The Home Office has engaged executive search agencies to recruit for senior technology, data and transformation roles – including a post overseeing the “transformation and sustainment” of the Police National Computer, a database well into its fifth decade of operations. The department has been criticised for its heavy reliance on legacy IT systems, but remedying this has so far proved easier said than done.
Only last month the government published its ‘Organising for Digital Delivery’ report, more than ten months after it was undertaken, which flagged problematic platforms in government. The Home Office was cited as a department that had failed to replace any of its legacy systems despite years of sustained effort.
The report showed the government spends £2.3bn of its total IT expenditure of £4.7bn “keeping the lights on” and patching up decades-old legacy systems – which successive administrations and civil servants have tried to tackle.
And it described these “outdated legacy systems” as an “estimated £13-22bn risk over the coming five years”.
“The inability to extract usable data from these legacy systems has been cited by multiple interviewees as one of the greatest barriers to process transformation and innovations across Government,” the report reads. “By way of example, the Home Office (the Department with the largest single technology spend), while having a clear understanding of the risks and after three-four years of effort, has not been able to retire any of its 12 large operational legacy systems.”
One of the oldest systems in use is the Police National Computer, which was originally established in 1974.
A new role advertised, led by recruiters Gatenby Sanderson and with a salary up to £130,000, is director of the National Law Enforcement Data Portfolio. The chosen candidate will “assume overall accountability for the sustainability and development of the Police National Computer and the Police National Database”.
The advert describes the PNC as a “45+ year old [sic] capability that is deemed as critical national infrastructure” and the PND programme as a “core policing and law enforcement data system currently undertaking a technology refresh and the development of new functionality, aligned to the developing needs of law enforcement”.
Home Office digital transformation and legacy systems
Other major Whitehall departments have made further progress than the Home Office in moving away from legacy IT infrastructure. “Legacy systems, euphemistically termed technical debt these days, remain one of the biggest barriers to transformation in government,” says Rob Anderson, principal analyst, public sector at GlobalData. “Accounting for half of IT costs, it stifles the opportunity for investment in innovative solutions to facilitate better public services.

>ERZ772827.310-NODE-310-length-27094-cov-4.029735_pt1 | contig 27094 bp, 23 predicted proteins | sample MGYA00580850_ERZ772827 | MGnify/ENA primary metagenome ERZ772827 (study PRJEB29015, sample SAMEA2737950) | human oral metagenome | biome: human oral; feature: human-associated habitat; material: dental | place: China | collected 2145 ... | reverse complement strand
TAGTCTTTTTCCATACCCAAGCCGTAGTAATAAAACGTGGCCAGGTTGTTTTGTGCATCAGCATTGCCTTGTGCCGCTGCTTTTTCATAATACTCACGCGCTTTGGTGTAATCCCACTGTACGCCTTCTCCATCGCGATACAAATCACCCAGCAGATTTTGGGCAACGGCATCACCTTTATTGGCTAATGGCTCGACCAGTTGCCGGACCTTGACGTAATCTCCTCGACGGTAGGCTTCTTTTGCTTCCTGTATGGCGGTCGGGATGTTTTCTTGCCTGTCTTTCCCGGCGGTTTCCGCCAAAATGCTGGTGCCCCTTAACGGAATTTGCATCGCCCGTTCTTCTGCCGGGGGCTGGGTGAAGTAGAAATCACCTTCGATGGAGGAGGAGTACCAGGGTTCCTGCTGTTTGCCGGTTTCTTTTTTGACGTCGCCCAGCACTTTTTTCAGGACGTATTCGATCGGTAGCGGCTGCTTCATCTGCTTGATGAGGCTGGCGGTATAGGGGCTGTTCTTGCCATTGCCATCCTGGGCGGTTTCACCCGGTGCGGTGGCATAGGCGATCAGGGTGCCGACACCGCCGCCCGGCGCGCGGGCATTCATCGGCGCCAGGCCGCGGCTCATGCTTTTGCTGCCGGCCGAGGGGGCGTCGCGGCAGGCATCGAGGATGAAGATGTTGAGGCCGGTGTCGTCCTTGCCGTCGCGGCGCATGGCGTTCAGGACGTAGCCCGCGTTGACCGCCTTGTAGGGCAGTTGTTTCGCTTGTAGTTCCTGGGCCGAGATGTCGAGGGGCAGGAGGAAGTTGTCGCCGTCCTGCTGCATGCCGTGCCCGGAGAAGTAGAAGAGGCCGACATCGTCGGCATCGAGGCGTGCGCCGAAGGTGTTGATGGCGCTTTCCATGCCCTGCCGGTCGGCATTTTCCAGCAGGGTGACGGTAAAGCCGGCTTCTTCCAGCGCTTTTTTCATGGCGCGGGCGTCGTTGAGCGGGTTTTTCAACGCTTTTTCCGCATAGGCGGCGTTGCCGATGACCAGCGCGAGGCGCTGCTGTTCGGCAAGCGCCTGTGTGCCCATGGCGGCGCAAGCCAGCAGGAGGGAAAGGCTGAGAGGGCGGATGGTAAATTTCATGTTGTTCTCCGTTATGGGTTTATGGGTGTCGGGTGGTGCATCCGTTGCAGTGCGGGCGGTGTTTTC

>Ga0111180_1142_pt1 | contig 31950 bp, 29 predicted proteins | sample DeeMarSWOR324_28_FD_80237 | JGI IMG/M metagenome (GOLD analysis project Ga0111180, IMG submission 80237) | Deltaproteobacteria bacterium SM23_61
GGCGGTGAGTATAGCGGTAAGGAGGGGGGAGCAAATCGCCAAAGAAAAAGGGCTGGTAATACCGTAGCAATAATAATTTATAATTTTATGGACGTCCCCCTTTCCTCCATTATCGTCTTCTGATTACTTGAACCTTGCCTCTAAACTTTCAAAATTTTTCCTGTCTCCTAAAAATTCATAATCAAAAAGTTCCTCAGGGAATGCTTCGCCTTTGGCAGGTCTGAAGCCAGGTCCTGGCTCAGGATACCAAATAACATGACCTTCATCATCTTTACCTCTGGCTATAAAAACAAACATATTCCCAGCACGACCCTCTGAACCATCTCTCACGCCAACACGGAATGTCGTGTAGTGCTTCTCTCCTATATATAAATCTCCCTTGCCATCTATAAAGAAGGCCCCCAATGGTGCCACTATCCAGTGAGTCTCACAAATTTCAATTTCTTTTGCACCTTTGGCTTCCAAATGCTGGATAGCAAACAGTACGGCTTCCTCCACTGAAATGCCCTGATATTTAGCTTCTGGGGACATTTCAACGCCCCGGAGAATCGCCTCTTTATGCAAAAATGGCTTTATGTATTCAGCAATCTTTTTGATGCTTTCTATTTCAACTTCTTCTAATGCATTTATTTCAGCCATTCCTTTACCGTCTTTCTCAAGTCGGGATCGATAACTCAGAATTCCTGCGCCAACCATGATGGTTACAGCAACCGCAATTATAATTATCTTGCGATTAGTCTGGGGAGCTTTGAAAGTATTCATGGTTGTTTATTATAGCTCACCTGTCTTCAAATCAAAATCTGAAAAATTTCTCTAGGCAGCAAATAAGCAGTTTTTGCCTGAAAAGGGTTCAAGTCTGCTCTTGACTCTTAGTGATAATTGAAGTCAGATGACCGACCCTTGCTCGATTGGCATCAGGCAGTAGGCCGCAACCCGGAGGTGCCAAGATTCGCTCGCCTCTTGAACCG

“While departments like HMRC have been working on a long-term plan to reduce their reliance on mainframe-style processing, others like the Home Office appear to have flip-flopped through different, and often failing, strategies.”
Even though the Home Office is not seen as an exemplar and is referenced in the ‘Organising for Digital Delivery’ report as a body that has struggled with its transformation, its chief digital, data and technology officer, Joanna Davinson, was on the interview panel for a new government chief digital information officer role. With the post not filled, a new Cabinet Office agency – the Central Digital and Data Office – was spawned in its place, with Davinson named as its inaugural executive director.
Former CIO at The Co-operative Group, Simon Bourne, succeeded Davinson as chief digital, data and technology officer at the Home Office in February 2021. With a new Home Office digital strategy published in July acknowledging the challenges of delivering digital services built on “legacy systems and unintuitive processes”, GlobalData’s Anderson says that even with sustained effort it will be a challenge to succeed where his predecessors had struggled.
“The latest digital strategy to emerge under the new stewardship of Simon Bourne seems more cogent, focusing on a common architecture across directorates,” Anderson says. “The frustration among suppliers, however, is that it’s taken several years and many millions of pounds in wasted cash to reach that conclusion.
“It remains to be seen how successful the plan will be; Bourne is the latest in a series of private-sector imports to public sector IT roles and he will need stamina exceeding that of his forebears to achieve his aims.”
Bourne’s strategy notes how the Home Office will need to continue to transform the way it engages its IT supplier base to achieve its goals, and the department is also hiring commercial experts to work in this area.
The government is also hiring two deputy director commercial specialists for digital, data and technology. Sitting in the Government Commercial Organisation but based in the Home Office, the duo will lead digital major programmes and manage the lifecycle of “large, complex contracts (existing and new) across the DDaT portfolio of the Home Office” and how the department engages with technology suppliers.
Science and technology at the heart of Home Office strategy
The Home Office is also hiring a director of Home Office science & technology delivery and strategy. With the hunt led by executive search specialists Green Park, the role is at director-general level leading a team of 110-130 people “working with industry and academia to build upon and exploit science and technology opportunities for the Home Office”.
“Ensuring science and technology is at the heart of Home Office policy, operations and decision making”, the position will be responsible for the National DNA Database, the Forensic Information Database Service, the National Footwear Database, and will be the senior responsible owner for the Home Office Biometrics Programme.